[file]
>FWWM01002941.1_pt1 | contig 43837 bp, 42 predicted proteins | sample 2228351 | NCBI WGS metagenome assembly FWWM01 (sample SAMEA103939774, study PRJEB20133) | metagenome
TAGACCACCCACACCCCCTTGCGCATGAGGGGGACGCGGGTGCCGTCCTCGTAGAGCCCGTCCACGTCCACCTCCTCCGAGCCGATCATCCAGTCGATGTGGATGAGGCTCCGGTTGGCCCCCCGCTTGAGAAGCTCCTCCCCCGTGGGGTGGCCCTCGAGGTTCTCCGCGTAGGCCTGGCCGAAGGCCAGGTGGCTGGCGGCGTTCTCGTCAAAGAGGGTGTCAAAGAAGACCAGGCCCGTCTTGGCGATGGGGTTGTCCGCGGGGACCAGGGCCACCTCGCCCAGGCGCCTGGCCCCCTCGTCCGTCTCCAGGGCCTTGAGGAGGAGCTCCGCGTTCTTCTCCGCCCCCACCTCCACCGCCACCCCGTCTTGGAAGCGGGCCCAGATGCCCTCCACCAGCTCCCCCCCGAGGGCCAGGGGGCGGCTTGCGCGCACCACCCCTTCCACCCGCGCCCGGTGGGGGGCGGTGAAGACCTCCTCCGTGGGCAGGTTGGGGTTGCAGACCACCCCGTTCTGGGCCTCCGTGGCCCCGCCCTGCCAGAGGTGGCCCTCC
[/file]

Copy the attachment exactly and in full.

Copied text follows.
>FWWM01002941.1_pt1 | contig 43837 bp, 42 predicted proteins | sample 2228351 | NCBI WGS metagenome assembly FWWM01 (sample SAMEA103939774, study PRJEB20133) | metagenome
TAGACCACCCACACCCCCTTGCGCATGAGGGGGACGCGGGTGCCGTCCTCGTAGAGCCCGTCCACGTCCACCTCCTCCGAGCCGATCATCCAGTCGATGTGGATGAGGCTCCGGTTGGCCCCCCGCTTGAGAAGCTCCTCCCCCGTGGGGTGGCCCTCGAGGTTCTCCGCGTAGGCCTGGCCGAAGGCCAGGTGGCTGGCGGCGTTCTCGTCAAAGAGGGTGTCAAAGAAGACCAGGCCCGTCTTGGCGATGGGGTTGTCCGCGGGGACCAGGGCCACCTCGCCCAGGCGCCTGGCCCCCTCGTCCGTCTCCAGGGCCTTGAGGAGGAGCTCCGCGTTCTTCTCCGCCCCCACCTCCACCGCCACCCCGTCTTGGAAGCGGGCCCAGATGCCCTCCACCAGCTCCCCCCCGAGGGCCAGGGGGCGGCTTGCGCGCACCACCCCTTCCACCCGCGCCCGGTGGGGGGCGGTGAAGACCTCCTCCGTGGGCAGGTTGGGGTTGCAGACCACCCCGTTCTGGGCCTCCGTGGCCCCGCCCTGCCAGAGGTGGCCCTCC